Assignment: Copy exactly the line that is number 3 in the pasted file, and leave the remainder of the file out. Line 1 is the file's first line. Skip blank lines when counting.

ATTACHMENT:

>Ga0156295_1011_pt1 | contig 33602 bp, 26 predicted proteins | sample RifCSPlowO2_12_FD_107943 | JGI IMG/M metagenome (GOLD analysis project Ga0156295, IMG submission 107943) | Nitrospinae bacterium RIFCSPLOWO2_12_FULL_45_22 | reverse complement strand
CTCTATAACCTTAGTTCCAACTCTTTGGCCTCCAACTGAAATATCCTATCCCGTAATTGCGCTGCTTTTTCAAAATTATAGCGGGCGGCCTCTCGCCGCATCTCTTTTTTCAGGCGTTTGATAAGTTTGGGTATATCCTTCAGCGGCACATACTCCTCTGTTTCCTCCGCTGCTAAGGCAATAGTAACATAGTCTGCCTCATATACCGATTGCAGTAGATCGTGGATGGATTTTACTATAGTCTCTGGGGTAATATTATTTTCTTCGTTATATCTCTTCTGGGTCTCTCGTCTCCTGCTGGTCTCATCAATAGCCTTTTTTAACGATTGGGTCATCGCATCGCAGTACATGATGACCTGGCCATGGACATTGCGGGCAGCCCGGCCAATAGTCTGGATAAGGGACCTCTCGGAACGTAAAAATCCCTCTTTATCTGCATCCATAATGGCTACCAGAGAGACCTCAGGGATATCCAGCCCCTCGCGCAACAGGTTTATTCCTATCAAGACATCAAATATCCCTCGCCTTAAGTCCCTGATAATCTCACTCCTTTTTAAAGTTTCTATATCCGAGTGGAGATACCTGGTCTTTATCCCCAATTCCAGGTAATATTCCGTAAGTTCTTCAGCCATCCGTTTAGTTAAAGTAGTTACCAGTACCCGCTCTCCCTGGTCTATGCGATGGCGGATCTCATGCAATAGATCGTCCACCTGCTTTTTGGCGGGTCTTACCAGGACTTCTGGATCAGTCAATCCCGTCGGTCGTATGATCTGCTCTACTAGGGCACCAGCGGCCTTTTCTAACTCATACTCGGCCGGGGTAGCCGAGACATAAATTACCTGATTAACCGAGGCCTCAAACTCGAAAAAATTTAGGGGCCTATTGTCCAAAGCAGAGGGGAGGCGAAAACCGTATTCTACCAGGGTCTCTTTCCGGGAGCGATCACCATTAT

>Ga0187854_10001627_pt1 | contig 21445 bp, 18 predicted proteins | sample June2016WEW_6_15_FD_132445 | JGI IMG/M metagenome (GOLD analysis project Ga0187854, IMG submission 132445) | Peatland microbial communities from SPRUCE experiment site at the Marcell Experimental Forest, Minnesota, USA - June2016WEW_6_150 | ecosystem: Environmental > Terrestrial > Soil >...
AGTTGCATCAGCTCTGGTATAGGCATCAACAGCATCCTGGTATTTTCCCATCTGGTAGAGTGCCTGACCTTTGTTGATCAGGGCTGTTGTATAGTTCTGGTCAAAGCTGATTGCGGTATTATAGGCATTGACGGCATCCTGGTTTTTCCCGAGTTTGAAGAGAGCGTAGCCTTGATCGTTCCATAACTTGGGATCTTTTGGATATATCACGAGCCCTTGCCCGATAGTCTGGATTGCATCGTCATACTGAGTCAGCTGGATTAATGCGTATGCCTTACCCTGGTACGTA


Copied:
>Ga0187854_10001627_pt1 | contig 21445 bp, 18 predicted proteins | sample June2016WEW_6_15_FD_132445 | JGI IMG/M metagenome (GOLD analysis project Ga0187854, IMG submission 132445) | Peatland microbial communities from SPRUCE experiment site at the Marcell Experimental Forest, Minnesota, USA - June2016WEW_6_150 | ecosystem: Environmental > Terrestrial > Soil >...